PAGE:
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Fun Historical Tidbits About White House Easter Egg Rolling

Easter Egg Rolling at the White House in 1911.

Easter Egg Rolling at the White House in 1911. Photo by Harris & Ewing, courtesy of the Library of Congress. PD.

On Monday April 1, 2013, the First Family will host the 135th annual White House Easter Monday Egg Roll. The White House expects some 35,000 people to attend the event on the South Lawn (that’s still not as many as the more than 51,000 who attended in 1941). The event has become increasingly elaborate in modern times, incorporating celebrities, musical talent and more organized activities. This year, the event will also include more sports activities and cooking demonstrations related to First Lady Michelle Obama’s “Let’s Move!” initiative. Here are some fun tidbits from our archives about the history of the Easter Monday Egg Roll.

1. The White House was not always the host of the Easter Monday Egg Roll. Until the mid-1870s, children used the Capitol grounds to roll both their hard boiled eggs and themselves down the lawns. After the children’s activities took their toll on the landscape in 1876, Congress passed a law forbidding the Capitol grounds to be used as a children's playground. The law was first enforced in 1878.  Although politically mute, Lucy Hayes was a visible social presence in her husband's administration. When Congress no longer allowed the Easter Egg Roll on the Capitol grounds, she offered the White House lawn as a permanent substitute. And after being approached by children, President Rutherford B. Hayes issued an official order that should any children arrive at the White House to egg roll on Easter Monday, they were to be allowed to do so.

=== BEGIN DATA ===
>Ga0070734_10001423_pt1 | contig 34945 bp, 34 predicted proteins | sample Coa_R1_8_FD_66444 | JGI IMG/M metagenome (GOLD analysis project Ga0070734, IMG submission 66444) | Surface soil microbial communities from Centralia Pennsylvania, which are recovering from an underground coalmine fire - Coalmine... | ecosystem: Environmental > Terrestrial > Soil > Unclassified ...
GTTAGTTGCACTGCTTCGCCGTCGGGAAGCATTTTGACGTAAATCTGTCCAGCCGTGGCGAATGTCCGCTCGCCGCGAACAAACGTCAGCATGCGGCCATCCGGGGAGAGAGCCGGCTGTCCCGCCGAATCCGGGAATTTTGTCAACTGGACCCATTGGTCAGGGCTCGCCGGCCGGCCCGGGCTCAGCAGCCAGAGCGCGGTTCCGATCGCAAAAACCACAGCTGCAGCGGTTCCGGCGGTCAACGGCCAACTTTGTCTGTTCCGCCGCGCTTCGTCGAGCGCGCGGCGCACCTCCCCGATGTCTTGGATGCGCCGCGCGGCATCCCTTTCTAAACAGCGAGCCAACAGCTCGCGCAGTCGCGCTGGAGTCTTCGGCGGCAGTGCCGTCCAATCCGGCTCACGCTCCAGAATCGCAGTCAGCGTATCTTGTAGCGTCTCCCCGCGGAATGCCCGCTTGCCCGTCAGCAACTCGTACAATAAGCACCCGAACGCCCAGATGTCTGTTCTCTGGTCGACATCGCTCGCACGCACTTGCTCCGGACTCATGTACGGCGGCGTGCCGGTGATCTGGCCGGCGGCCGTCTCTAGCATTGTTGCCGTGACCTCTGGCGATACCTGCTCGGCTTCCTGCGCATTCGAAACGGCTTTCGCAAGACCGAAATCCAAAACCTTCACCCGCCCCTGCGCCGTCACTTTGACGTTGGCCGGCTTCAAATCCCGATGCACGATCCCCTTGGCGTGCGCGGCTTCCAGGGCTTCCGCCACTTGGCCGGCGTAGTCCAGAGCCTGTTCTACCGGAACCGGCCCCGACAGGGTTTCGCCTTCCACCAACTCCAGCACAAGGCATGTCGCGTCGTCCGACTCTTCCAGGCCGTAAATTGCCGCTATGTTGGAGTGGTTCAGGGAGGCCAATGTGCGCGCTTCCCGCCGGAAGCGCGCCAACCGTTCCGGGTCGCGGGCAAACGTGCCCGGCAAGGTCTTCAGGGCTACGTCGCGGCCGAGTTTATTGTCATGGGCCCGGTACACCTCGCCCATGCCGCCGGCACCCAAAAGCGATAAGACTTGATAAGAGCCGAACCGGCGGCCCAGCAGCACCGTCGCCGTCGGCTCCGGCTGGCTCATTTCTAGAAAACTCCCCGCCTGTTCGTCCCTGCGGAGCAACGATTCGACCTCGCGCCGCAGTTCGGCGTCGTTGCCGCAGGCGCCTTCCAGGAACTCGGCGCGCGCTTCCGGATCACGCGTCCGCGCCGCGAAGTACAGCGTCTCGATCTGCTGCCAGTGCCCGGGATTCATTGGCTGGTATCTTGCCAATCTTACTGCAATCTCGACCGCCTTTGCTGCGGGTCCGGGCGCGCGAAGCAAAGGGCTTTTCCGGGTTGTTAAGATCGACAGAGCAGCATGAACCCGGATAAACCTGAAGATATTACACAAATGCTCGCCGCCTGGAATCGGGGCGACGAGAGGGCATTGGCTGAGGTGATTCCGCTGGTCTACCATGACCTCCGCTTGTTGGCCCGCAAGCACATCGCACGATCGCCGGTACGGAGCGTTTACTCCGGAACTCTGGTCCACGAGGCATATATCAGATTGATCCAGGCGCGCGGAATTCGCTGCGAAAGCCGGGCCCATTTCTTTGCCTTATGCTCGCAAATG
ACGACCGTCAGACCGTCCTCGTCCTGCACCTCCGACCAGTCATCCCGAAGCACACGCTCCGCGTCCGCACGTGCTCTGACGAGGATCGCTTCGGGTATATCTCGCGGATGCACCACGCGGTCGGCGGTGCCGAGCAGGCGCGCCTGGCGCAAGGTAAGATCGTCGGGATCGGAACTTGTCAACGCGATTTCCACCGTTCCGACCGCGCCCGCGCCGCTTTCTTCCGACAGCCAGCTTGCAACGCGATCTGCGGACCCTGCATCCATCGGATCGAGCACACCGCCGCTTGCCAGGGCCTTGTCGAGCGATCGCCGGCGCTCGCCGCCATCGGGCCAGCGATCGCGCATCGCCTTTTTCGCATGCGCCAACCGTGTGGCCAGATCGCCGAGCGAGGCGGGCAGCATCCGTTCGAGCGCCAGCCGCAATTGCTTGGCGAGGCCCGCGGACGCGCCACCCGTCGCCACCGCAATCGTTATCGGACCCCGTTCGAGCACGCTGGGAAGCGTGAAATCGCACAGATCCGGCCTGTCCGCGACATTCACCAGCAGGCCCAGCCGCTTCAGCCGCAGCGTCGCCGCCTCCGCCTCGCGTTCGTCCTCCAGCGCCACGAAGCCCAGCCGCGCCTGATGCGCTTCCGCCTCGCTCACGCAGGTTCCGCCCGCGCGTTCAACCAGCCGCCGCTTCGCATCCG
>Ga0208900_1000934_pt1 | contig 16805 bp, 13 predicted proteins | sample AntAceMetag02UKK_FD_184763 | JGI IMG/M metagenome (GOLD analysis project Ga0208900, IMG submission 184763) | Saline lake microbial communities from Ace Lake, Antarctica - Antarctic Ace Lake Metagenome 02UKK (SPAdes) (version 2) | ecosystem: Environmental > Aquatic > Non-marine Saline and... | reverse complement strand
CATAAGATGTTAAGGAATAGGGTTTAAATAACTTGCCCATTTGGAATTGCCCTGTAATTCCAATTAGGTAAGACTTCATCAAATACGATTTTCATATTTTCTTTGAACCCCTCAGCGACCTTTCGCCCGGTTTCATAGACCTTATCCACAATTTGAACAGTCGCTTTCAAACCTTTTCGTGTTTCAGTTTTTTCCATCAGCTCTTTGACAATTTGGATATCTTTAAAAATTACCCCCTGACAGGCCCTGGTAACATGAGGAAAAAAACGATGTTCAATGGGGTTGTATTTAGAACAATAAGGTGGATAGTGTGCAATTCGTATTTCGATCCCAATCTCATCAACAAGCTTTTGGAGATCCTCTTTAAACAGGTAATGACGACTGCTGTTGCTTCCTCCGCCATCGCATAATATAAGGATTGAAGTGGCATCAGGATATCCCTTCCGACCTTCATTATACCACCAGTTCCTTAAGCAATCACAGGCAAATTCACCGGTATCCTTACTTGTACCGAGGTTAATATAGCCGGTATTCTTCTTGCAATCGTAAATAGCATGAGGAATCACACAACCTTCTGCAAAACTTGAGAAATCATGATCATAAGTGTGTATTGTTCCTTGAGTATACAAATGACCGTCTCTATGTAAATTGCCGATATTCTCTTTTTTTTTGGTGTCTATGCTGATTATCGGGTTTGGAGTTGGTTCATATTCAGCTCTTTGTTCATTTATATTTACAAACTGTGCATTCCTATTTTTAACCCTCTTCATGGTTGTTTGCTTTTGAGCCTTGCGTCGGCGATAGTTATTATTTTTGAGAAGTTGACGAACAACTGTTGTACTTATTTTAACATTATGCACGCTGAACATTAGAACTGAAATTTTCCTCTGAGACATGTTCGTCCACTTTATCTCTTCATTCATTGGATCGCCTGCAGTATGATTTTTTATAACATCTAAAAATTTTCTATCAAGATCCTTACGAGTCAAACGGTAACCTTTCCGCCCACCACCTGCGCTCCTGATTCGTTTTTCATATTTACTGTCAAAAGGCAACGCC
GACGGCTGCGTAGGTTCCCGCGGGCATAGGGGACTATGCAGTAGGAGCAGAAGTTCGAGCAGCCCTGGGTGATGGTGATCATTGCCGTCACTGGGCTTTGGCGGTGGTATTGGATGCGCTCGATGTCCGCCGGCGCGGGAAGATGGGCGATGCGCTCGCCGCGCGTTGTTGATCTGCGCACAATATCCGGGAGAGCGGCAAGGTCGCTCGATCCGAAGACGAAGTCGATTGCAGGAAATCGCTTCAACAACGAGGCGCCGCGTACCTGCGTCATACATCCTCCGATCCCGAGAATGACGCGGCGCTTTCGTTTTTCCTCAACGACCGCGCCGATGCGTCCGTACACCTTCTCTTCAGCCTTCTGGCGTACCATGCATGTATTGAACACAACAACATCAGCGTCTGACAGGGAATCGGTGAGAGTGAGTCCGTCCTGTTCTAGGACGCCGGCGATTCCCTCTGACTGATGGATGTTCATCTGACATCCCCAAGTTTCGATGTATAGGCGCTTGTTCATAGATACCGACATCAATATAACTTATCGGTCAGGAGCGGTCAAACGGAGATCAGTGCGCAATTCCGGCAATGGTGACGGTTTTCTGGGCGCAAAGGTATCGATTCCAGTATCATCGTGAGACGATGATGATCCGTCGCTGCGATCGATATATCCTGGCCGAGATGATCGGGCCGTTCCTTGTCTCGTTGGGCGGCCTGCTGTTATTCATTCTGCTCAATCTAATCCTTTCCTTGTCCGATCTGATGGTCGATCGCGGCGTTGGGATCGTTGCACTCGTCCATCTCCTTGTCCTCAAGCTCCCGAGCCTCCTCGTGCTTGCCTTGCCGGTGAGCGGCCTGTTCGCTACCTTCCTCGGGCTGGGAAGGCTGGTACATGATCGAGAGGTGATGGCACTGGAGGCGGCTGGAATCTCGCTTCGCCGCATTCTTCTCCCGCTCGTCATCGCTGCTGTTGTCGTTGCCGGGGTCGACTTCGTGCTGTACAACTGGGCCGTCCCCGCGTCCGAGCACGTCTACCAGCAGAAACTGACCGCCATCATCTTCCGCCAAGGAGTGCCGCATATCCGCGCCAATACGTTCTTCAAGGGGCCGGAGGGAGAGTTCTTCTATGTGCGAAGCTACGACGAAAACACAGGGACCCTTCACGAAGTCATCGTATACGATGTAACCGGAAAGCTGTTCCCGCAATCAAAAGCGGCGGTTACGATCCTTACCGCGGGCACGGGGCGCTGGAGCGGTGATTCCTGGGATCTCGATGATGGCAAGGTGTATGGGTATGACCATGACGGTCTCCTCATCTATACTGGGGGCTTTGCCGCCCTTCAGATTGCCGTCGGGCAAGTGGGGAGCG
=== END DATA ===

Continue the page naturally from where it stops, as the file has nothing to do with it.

2. Not greatly interested in the traditional role of the First Lady, Edith Wilson hired a secretary to meet the demands of her limited social calendar. She then used the American declaration of war in 1917 as an excuse to eliminate official entertaining altogether. Public tours of the White House ended, the annual Easter Egg Roll and New Year's Day reception ceased, and formal dinners were kept to a minimum.

3. Though she fashioned herself a presidential adviser, Florence Harding embraced the hostessing duties of First Lady and revived a number of traditions suspended during the Wilson years. She brought back the Easter Egg Roll and the weekly Marine Band concerts, and reopened the house to tourists -- sometimes guiding the tours herself.

4. In 1933, Eleanor Roosevelt greeted visitors and listeners alike for the first time over the radio, on a nationwide hookup. She also introduced more organized games.

5. When Mamie Eisenhower revived the White House Easter Egg Roll, which had not taken place since Franklin D. Roosevelt’s presidency, she made sure that for the first time African American children could also join in the fun. Mrs. Eisenhower considered this a nonpolitical action, but in a country divided by racial segregation, it carried symbolic significance.

6. Pat Nixon introduced the White House Easter Bunny in 1969. Although the bunny is prohibited from being seen without his costume head, occasionally the identity of the White House staffer donning the rabbit suit is revealed. John E. Nidecker, a Nixon White House aide, was one of the first to appear in costume. One of the most famous bunnies was Ursula Meese, the wife of President Reagan’s Attorney General, Edwin Meese III, who played the role for six seasons, earning the name, “The Meester Bunny.”

7. Commemorative wooden eggs first became part of the tradition in 1981, when the President and Nancy Reagan hosted a hunt for keepsake eggs that bore the signatures of actors, actresses, famous politicians, and athletes.

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